And I know what you’re going to say next: I need my phone for the timer, so I’ll just put it on airplane mode.

No!

We both know there’s plenty of visual distraction on your smartphone screen alone, so get a wristwatch or use a wall clock, and bury that iPhone until study time is up.

Time Yourself

Speaking of time, manage it well while you’re studying for the SAT.

If you’re taking practice tests, you’ll want to time yourself as you’ll be timed on test day, to prepare yourself for the rigors of answering all those questions in a short period of time. If you’re studying underlying content and not focused on practice tests, it’s still useful to devote a specific amount of time to studying.

I recommend that my students study for 50 minutes at a time, and then give themselves a 10-minute break. That way, they can stay focused on studying, knowing that if they stick with it, their reward will be 10 guilt-free minutes to get a snack, check their Instagram, or text with their friends.

When you have specific amounts of time reserved for both work and play, you can enjoy both without feeling bad or frittering away time switching from one to the other.

Have a Consistent Study Schedule

Just like you would for sports or extracurricular activities, set aside a specific time each day—ideally at least two hours—devoted to test prep.

It’s fine if you skip a day or two here or there to rest or focus on something else, but you should try to stick to this schedule as closely as possible. This will make your study time predictable, and train your mind and body to be ready for it.

Of course, if for whatever reason it’s impossible to have a consistent study schedule, that doesn’t mean you should forget about studying at all. If this is the case, just try to fit in SAT prep whenever you can, as much as possible.

As I said earlier, it’ll be tough, but in the grand scheme of things, it’s only a short period of your life, and it offers great rewards: a high score, and with it, the school of your dreams.

Have the Right Study Materials

When it comes to SAT prep, your best friend is a great SAT prep course like those we offer here at Prep Expert.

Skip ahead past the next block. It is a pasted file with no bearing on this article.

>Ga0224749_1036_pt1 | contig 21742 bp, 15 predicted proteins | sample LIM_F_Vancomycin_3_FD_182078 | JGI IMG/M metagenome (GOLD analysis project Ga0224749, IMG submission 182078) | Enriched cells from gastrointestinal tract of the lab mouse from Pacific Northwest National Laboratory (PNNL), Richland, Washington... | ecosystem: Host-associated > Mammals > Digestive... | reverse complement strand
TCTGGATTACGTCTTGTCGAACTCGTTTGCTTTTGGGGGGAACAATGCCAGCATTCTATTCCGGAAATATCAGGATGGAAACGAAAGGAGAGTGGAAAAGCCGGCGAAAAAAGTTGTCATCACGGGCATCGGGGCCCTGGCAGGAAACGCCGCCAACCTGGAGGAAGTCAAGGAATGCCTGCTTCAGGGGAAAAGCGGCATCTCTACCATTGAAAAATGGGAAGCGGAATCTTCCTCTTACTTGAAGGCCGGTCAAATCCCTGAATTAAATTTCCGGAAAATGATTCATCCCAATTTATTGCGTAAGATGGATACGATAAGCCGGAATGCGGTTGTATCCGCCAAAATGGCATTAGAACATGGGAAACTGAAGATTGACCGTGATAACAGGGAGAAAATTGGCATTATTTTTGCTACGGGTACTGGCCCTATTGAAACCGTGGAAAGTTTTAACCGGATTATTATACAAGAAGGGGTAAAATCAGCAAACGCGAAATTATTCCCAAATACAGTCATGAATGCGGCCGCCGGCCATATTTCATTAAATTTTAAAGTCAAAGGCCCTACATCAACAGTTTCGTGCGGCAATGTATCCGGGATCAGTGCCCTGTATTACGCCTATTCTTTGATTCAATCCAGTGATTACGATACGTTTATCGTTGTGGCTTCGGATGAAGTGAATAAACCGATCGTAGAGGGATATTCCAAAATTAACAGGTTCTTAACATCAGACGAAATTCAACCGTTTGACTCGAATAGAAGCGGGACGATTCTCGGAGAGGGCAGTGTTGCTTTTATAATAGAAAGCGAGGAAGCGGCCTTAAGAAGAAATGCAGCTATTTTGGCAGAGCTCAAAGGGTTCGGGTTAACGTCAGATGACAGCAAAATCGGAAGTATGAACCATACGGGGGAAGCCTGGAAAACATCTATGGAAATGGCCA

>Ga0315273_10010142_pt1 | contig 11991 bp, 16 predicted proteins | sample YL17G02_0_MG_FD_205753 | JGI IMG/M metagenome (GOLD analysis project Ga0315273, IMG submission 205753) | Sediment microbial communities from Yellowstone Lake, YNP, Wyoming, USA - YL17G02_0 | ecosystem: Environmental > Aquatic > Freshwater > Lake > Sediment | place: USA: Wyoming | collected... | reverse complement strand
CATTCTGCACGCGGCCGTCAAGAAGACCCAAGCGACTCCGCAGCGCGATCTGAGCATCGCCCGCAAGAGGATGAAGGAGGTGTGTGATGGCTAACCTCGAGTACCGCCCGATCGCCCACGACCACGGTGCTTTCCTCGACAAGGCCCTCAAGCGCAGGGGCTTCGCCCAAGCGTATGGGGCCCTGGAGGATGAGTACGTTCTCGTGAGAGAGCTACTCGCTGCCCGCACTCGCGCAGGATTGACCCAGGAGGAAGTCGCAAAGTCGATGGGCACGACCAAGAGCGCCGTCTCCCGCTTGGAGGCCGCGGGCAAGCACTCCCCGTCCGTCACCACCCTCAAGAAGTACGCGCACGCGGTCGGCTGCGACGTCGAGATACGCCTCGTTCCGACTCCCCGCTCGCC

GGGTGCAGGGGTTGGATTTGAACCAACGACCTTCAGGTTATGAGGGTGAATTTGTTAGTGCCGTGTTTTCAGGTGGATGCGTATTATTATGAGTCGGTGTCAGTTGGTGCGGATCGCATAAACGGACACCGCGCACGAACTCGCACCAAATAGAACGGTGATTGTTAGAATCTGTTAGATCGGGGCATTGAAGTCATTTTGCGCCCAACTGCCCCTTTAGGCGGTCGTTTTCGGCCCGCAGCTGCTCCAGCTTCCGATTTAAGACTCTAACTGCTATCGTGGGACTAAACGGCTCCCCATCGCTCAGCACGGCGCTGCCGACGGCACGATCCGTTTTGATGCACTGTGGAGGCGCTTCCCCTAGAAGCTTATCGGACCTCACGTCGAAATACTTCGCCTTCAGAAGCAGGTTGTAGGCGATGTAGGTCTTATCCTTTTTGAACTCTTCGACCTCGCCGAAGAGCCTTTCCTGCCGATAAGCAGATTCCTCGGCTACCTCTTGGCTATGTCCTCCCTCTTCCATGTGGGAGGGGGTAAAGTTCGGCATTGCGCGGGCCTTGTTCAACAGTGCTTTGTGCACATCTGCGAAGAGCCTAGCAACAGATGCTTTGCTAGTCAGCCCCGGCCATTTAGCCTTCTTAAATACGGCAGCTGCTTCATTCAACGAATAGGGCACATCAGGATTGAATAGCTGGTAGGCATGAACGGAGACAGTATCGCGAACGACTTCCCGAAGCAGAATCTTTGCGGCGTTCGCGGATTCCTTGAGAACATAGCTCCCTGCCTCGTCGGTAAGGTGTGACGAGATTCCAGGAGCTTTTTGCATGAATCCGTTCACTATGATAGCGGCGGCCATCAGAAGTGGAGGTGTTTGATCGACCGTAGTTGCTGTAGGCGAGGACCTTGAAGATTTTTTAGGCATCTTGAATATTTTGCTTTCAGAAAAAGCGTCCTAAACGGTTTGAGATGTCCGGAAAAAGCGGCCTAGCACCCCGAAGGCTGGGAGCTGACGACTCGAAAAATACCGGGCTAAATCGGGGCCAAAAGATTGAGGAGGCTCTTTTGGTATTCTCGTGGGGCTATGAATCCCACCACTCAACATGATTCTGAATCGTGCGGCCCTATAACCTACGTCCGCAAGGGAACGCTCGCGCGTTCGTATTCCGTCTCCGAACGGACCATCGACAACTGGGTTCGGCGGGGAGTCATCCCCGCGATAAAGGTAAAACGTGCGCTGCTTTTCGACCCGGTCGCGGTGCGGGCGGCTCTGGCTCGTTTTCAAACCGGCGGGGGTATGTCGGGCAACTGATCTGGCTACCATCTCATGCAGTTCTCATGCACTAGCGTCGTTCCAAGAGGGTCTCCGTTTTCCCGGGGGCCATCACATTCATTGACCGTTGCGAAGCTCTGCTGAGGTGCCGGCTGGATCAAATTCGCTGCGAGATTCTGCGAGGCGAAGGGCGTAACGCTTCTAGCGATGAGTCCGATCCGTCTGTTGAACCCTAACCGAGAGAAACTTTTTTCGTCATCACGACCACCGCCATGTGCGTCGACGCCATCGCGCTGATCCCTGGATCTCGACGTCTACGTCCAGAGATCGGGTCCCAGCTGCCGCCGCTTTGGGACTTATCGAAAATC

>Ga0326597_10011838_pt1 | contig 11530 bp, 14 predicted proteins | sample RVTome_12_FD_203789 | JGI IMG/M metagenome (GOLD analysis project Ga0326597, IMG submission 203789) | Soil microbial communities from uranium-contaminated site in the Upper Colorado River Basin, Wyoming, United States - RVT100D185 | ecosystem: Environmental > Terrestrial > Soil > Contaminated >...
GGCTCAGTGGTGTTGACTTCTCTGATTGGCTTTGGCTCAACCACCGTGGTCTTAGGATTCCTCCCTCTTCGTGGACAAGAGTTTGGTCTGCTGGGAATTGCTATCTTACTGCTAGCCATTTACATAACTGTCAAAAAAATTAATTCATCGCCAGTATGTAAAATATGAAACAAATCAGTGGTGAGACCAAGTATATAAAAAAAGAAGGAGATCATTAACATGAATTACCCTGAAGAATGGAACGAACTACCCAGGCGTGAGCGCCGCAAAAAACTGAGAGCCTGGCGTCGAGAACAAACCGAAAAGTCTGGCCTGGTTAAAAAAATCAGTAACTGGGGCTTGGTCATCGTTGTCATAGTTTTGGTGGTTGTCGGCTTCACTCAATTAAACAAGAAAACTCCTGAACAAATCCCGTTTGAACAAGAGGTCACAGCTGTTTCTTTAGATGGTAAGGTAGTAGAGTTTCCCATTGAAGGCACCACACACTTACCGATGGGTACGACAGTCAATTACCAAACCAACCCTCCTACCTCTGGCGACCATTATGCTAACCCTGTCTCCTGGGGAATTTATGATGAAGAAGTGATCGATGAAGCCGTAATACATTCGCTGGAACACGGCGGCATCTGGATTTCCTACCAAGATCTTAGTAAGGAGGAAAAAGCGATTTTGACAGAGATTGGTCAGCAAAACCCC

In addition to helping you tackle all that underlying content you might have forgotten or missed in school—stuff like where to put those pesky commas or how to find the volume of a cylinder—Prep Expert will also equip you with tried-and-true strategies that have helped thousands of other students improve their scores.

After all, SAT prep isn’t just about academic knowledge, it’s also about learning the test itself. When you can anticipate the traps built into questions and answer choices, and identify with precision the types of answers the test makers are looking for, you’ll see your SAT points go up like crazy.

Besides the materials a test prep course like Prep Expert will provide, you’ll want to study for the test with actual SAT practice tests, which are released by the College Board, and available on its website. Taking real SATs is the best way to be ready for test day—the types of questions and passages you’ll encounter are unique to the test, and while other test prep companies offer books of practice tests for sale, they’re never close to the real deal. (That said, there are a limited number of real practice tests available, so you’ll probably have to make due with test prep book tests after a while. Just make sure you max out the College Board tests first.)

What else do you need? Very little. Some scrap paper, pencils and erasers, a watch or clock, and your calculator are pretty much it. If you’re studying away from your house, be sure to have a bottle of water and some snacks so you can take care of yourself while you’re studying. But that’s it! Don’t play music or listen to a podcast while you study—those are just as distracting as your friends are.

Keep It Simple!

Set a consistent schedule, equip yourself with the essentials, and study somewhere quiet and free of distractions.

No more, no less.

That’s all you need to do to study well for the SAT and achieve the top score that you’re aiming for. Good luck and happy studying!



Shaan Patel

Shaan Patel is the founder of Prep Expert Test Preparation, a #1 bestselling SAT & ACT prep author, an MD/MBA student at Yale and USC, and winner of an investment deal with billionaire Mark Cuban on ABC’s Shark Tank. He raised his own SAT score from average to perfect using 100 strategies that we teach in our Prep Expert SAT and ACT courses.